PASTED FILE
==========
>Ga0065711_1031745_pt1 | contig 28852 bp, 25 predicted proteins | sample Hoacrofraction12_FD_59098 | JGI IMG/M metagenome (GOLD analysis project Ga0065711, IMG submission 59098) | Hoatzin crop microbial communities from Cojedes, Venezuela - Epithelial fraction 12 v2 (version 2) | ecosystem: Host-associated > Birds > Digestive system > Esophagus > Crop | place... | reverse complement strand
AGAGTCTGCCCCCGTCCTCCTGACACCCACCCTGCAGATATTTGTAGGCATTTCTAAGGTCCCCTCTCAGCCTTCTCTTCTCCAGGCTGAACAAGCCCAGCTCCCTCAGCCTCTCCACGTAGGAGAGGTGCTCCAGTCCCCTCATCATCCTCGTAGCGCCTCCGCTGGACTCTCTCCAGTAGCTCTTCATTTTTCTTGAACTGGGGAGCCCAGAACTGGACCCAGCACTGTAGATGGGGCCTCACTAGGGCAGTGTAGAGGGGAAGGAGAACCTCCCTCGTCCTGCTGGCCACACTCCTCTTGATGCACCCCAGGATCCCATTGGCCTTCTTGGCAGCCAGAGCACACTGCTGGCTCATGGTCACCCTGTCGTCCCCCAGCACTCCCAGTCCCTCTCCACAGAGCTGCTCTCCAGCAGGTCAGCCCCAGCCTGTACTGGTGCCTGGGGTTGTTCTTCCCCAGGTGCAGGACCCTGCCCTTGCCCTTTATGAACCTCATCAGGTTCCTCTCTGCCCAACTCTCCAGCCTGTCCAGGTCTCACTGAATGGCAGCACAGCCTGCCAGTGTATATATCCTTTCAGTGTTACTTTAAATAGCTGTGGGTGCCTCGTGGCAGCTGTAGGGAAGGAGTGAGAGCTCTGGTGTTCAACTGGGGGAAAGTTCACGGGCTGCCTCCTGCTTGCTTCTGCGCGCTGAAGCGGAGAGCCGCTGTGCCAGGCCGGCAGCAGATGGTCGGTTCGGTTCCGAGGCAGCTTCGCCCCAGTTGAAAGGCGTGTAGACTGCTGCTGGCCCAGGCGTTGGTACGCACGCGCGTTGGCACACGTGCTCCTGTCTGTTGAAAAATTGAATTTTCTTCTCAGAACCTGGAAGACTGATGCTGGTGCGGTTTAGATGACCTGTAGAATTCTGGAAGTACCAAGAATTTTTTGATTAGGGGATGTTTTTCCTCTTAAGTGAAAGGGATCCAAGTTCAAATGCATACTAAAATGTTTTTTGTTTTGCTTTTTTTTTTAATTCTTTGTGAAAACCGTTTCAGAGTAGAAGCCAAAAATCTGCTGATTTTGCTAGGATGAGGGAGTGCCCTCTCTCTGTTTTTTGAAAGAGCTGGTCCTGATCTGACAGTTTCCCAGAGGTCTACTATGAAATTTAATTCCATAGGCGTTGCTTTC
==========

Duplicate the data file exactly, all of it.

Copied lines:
>Ga0065711_1031745_pt1 | contig 28852 bp, 25 predicted proteins | sample Hoacrofraction12_FD_59098 | JGI IMG/M metagenome (GOLD analysis project Ga0065711, IMG submission 59098) | Hoatzin crop microbial communities from Cojedes, Venezuela - Epithelial fraction 12 v2 (version 2) | ecosystem: Host-associated > Birds > Digestive system > Esophagus > Crop | place... | reverse complement strand
AGAGTCTGCCCCCGTCCTCCTGACACCCACCCTGCAGATATTTGTAGGCATTTCTAAGGTCCCCTCTCAGCCTTCTCTTCTCCAGGCTGAACAAGCCCAGCTCCCTCAGCCTCTCCACGTAGGAGAGGTGCTCCAGTCCCCTCATCATCCTCGTAGCGCCTCCGCTGGACTCTCTCCAGTAGCTCTTCATTTTTCTTGAACTGGGGAGCCCAGAACTGGACCCAGCACTGTAGATGGGGCCTCACTAGGGCAGTGTAGAGGGGAAGGAGAACCTCCCTCGTCCTGCTGGCCACACTCCTCTTGATGCACCCCAGGATCCCATTGGCCTTCTTGGCAGCCAGAGCACACTGCTGGCTCATGGTCACCCTGTCGTCCCCCAGCACTCCCAGTCCCTCTCCACAGAGCTGCTCTCCAGCAGGTCAGCCCCAGCCTGTACTGGTGCCTGGGGTTGTTCTTCCCCAGGTGCAGGACCCTGCCCTTGCCCTTTATGAACCTCATCAGGTTCCTCTCTGCCCAACTCTCCAGCCTGTCCAGGTCTCACTGAATGGCAGCACAGCCTGCCAGTGTATATATCCTTTCAGTGTTACTTTAAATAGCTGTGGGTGCCTCGTGGCAGCTGTAGGGAAGGAGTGAGAGCTCTGGTGTTCAACTGGGGGAAAGTTCACGGGCTGCCTCCTGCTTGCTTCTGCGCGCTGAAGCGGAGAGCCGCTGTGCCAGGCCGGCAGCAGATGGTCGGTTCGGTTCCGAGGCAGCTTCGCCCCAGTTGAAAGGCGTGTAGACTGCTGCTGGCCCAGGCGTTGGTACGCACGCGCGTTGGCACACGTGCTCCTGTCTGTTGAAAAATTGAATTTTCTTCTCAGAACCTGGAAGACTGATGCTGGTGCGGTTTAGATGACCTGTAGAATTCTGGAAGTACCAAGAATTTTTTGATTAGGGGATGTTTTTCCTCTTAAGTGAAAGGGATCCAAGTTCAAATGCATACTAAAATGTTTTTTGTTTTGCTTTTTTTTTTAATTCTTTGTGAAAACCGTTTCAGAGTAGAAGCCAAAAATCTGCTGATTTTGCTAGGATGAGGGAGTGCCCTCTCTCTGTTTTTTGAAAGAGCTGGTCCTGATCTGACAGTTTCCCAGAGGTCTACTATGAAATTTAATTCCATAGGCGTTGCTTTC